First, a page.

"If it rises much more, we shall be drowned," he shouted in her ear.

She nodded, then cried back:

"Let us say our prayers and get ready," for it seemed to Rachel that the "glory" of which her father spoke so often was nearer to them than ever.

Then she drew him back into the cave and motioned to him to kneel beside her, which he did bashfully enough, and for a while the two children, for they were little more, remained thus with clasped hands and moving lips. Presently the thunder lessened a little so that once more they could hear each other speak.

"What did you pray about?" he asked when they had risen from their knees.

"I prayed that you might escape, and that my mother might not grieve for me too much," she answered simply. "And you?"

"I? Oh! the same—that you might escape. I did not pray for my mother as she is dead, and I forgot about father."

"Look, look!" exclaimed Rachel, pointing to the mouth of the cave.

He stared out at the darkness, and there, through the thin flames of the fire, saw two great yellow shapes which appeared to be walking up and down and glaring into the cave.

"Lions," he gasped, snatching at his gun.

"Don't shoot," she cried, "you might make them angry. Perhaps they only want to take refuge like ourselves. The fire will keep them away."

He nodded, then remembering that the charge and priming, of his flint-lock roer must be damp, hurriedly set to work by the help of Rachel to draw it with the screw on the end of his ramrod, and this done, to reload with some powder that he had already placed to dry on a flat stone near the fire. This operation took five minutes or more. When at length it was finished, and the lock reprimed with the dry powder, the two of them, Richard holding the roer, crept to the mouth of the cave and looked out again.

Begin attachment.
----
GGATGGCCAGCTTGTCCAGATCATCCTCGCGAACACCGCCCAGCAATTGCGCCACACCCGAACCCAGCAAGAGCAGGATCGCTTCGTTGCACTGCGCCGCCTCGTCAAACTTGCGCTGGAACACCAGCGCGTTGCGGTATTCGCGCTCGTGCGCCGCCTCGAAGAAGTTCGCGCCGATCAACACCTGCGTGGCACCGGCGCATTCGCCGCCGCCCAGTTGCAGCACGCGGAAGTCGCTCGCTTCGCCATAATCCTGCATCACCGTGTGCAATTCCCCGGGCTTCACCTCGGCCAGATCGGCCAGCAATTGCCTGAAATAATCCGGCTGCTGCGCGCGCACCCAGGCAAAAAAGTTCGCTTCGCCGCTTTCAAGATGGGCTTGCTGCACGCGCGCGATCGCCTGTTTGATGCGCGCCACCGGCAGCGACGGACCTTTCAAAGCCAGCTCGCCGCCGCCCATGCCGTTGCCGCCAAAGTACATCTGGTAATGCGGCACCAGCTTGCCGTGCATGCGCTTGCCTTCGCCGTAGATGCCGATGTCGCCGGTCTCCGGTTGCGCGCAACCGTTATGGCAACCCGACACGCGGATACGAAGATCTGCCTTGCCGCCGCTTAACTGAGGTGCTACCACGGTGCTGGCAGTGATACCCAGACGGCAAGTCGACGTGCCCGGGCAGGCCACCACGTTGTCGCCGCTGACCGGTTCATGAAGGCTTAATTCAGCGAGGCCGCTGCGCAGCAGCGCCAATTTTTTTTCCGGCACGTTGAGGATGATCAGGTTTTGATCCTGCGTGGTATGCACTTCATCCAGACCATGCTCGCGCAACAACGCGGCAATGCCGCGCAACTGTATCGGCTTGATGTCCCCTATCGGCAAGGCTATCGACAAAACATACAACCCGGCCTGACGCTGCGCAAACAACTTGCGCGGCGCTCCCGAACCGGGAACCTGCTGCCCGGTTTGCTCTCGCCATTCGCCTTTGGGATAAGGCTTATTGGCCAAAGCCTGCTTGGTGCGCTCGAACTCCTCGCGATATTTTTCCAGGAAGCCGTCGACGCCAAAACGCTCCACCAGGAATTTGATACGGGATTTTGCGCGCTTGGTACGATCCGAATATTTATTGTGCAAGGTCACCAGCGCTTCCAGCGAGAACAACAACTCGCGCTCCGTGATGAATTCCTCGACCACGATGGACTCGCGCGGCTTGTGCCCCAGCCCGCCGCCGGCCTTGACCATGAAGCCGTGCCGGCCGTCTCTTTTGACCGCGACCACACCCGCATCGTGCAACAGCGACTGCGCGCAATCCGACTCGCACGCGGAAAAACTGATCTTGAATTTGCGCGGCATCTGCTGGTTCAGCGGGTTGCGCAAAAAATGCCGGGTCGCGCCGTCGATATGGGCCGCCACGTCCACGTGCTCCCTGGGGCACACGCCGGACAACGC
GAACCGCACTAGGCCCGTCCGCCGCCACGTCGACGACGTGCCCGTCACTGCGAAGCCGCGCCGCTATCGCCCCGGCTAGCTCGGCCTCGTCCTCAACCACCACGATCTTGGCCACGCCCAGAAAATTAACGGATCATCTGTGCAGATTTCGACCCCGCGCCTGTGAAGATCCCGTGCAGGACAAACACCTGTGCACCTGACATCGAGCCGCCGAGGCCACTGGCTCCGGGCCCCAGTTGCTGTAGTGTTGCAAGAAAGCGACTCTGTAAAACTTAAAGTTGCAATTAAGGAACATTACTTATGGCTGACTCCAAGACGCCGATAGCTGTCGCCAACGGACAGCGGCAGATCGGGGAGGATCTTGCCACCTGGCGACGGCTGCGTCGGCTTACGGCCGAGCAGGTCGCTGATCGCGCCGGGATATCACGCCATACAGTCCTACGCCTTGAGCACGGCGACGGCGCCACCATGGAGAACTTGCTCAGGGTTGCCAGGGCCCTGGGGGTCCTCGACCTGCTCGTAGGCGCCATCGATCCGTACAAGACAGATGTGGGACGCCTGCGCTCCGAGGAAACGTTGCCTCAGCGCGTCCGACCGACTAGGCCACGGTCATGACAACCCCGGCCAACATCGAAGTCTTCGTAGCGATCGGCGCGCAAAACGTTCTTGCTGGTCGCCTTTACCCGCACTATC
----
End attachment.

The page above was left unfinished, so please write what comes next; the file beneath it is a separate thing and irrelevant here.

The great storm was passing now, and the rain grew thinner, but from time to time the lightning, no longer forked or chain-shaped, flared in wide sheets. By its ghastly illumination they saw a strange sight. There on the island top the two lions marched backwards and forwards as though they were in a cage, making a kind of whimpering noise as they went, and staring round them uneasily. Moreover, these were not alone, for gathered there were various other animals, driven down by the flood from the islands above them, reed and water bucks, and a great eland. Among these the lions walked without making the slightest effort to attack them, nor did the antelopes, which stood sniffing and staring at the torrent, take any notice of the lions, or attempt to escape.

"You are right," said Richard, "they are all frightened, and will not harm us, unless the water rises more, and they rush into the cave. Come, make up the fire."

They did so, and sat down on its further side, watching till, as nothing happened, their dread of the lions passed away, and they began to talk again, telling to each other the stories of their lives.

Richard Darrien, it seemed, had been in Africa about five years, his father having emigrated there on the death of his mother, as he had nothing but the half-pay of a retired naval captain, and he hoped to better his fortunes in a new land. He had been granted a farm in the Graaf-Reinet district, but like many other of the early settlers, met with misfortunes. Now, to make money, he had taken to elephant-hunting, and with his partners was just returning from a very successful expedition in the coast lands of Natal, at that time an almost unexplored territory. His father had allowed Richard to accompany the party, but when they got back, added the boy with sorrow, he was to be sent for two or three years to the college at Capetown, since until then his father had not been able to afford him the luxury of an education. Afterwards he wished him to adopt a profession, but on this point he—Richard—had made up his mind, although at present he said little about that. He would be a hunter, and nothing else, until he grew too old to hunt, when he intended to take to farming.